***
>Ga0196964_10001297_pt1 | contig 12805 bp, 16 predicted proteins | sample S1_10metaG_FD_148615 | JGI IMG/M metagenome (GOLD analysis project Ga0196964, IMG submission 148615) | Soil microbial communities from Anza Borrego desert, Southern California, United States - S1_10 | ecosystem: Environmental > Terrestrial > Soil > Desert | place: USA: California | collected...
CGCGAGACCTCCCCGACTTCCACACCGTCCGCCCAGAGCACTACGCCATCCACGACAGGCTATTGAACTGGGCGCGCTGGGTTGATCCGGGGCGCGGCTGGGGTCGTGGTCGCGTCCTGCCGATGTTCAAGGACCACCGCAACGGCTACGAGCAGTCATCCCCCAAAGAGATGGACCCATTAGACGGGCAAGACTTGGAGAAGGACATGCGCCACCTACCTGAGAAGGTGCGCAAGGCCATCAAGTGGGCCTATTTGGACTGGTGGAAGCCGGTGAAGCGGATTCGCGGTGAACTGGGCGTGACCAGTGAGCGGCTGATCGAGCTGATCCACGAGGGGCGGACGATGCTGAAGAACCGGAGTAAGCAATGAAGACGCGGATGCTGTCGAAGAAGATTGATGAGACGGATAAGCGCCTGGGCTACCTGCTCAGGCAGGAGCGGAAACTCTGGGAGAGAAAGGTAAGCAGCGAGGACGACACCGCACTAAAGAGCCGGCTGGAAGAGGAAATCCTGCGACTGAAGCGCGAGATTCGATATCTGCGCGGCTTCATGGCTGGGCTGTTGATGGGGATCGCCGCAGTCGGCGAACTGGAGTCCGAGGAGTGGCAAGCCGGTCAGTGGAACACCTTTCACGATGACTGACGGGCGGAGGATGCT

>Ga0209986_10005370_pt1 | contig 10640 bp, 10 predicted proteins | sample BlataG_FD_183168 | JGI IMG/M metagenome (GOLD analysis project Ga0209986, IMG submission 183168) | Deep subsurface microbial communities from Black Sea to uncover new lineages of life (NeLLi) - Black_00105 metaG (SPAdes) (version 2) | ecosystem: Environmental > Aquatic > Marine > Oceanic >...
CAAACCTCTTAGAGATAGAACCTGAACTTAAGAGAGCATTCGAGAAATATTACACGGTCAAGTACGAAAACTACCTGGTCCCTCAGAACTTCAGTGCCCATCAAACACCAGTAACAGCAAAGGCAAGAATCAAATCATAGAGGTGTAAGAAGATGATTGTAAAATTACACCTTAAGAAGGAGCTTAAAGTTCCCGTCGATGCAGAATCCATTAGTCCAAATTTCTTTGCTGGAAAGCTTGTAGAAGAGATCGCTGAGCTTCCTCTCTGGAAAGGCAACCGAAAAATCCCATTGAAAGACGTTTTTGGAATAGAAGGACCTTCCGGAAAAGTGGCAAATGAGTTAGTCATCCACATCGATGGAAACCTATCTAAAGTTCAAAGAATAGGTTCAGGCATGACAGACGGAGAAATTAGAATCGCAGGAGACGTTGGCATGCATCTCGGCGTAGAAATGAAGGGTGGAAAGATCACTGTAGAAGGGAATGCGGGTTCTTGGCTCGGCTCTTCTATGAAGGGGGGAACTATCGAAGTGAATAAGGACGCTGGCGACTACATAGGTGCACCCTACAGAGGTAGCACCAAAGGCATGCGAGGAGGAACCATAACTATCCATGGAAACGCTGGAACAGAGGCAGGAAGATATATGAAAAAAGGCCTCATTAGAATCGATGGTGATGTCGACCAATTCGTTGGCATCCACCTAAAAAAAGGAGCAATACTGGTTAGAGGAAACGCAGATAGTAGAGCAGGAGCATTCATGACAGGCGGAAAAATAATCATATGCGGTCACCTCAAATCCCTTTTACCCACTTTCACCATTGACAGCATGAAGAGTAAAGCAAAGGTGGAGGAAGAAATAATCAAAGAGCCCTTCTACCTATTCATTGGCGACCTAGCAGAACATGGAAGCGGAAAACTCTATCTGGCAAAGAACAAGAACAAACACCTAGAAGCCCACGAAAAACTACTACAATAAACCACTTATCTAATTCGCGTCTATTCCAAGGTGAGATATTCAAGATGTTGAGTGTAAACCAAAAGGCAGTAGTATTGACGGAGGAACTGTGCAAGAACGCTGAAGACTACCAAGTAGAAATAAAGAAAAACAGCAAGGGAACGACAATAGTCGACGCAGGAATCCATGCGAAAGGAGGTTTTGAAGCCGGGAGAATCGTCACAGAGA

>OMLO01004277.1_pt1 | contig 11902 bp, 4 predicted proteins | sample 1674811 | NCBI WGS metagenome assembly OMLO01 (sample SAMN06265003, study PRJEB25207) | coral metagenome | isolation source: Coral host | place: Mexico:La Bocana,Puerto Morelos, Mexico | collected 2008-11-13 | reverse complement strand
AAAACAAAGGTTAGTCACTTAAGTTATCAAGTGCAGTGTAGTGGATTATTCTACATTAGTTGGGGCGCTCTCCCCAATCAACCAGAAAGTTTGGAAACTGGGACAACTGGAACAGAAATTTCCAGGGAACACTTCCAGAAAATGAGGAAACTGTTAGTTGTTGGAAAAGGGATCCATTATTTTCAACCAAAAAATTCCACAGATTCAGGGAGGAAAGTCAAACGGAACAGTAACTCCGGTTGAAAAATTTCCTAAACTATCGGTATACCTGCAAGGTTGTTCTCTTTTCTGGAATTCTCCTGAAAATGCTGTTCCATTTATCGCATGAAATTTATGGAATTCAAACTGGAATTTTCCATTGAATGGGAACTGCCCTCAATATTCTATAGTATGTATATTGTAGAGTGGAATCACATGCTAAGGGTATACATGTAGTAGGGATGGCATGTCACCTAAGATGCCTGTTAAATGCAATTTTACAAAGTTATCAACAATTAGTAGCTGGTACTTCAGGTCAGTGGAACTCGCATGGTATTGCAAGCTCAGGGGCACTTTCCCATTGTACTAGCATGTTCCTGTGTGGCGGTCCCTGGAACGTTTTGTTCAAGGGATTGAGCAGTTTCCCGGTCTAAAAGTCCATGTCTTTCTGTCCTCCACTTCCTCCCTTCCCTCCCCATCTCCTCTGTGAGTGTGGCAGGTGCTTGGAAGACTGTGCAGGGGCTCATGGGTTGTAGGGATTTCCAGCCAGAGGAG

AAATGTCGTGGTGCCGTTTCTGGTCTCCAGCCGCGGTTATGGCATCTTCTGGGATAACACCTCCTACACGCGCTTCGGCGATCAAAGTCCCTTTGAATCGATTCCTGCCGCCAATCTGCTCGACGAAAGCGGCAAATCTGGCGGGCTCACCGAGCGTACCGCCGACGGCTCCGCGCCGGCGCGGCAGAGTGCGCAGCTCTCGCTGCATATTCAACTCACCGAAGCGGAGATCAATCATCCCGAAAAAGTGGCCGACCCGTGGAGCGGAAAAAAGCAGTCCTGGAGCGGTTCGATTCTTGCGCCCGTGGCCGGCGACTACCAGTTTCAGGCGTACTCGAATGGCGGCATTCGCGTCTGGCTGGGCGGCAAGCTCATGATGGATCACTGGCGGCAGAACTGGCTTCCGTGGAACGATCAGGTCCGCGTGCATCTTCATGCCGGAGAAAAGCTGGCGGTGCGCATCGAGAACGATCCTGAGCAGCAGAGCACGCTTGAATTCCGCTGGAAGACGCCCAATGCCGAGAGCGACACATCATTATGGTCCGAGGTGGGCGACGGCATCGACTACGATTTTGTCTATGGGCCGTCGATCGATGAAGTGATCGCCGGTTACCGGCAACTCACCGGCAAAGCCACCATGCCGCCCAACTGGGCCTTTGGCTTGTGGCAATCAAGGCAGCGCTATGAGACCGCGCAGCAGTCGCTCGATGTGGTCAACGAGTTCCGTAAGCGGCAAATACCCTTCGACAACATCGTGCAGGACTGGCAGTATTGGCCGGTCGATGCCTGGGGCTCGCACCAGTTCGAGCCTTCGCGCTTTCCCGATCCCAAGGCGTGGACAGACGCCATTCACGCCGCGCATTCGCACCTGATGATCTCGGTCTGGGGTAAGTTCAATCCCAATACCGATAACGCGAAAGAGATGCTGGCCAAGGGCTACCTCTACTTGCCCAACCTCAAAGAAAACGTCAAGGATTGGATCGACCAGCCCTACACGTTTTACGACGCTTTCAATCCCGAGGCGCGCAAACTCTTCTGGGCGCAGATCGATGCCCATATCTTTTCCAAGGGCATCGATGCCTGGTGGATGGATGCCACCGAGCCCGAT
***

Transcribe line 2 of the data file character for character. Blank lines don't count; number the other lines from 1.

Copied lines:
CGCGAGACCTCCCCGACTTCCACACCGTCCGCCCAGAGCACTACGCCATCCACGACAGGCTATTGAACTGGGCGCGCTGGGTTGATCCGGGGCGCGGCTGGGGTCGTGGTCGCGTCCTGCCGATGTTCAAGGACCACCGCAACGGCTACGAGCAGTCATCCCCCAAAGAGATGGACCCATTAGACGGGCAAGACTTGGAGAAGGACATGCGCCACCTACCTGAGAAGGTGCGCAAGGCCATCAAGTGGGCCTATTTGGACTGGTGGAAGCCGGTGAAGCGGATTCGCGGTGAACTGGGCGTGACCAGTGAGCGGCTGATCGAGCTGATCCACGAGGGGCGGACGATGCTGAAGAACCGGAGTAAGCAATGAAGACGCGGATGCTGTCGAAGAAGATTGATGAGACGGATAAGCGCCTGGGCTACCTGCTCAGGCAGGAGCGGAAACTCTGGGAGAGAAAGGTAAGCAGCGAGGACGACACCGCACTAAAGAGCCGGCTGGAAGAGGAAATCCTGCGACTGAAGCGCGAGATTCGATATCTGCGCGGCTTCATGGCTGGGCTGTTGATGGGGATCGCCGCAGTCGGCGAACTGGAGTCCGAGGAGTGGCAAGCCGGTCAGTGGAACACCTTTCACGATGACTGACGGGCGGAGGATGCT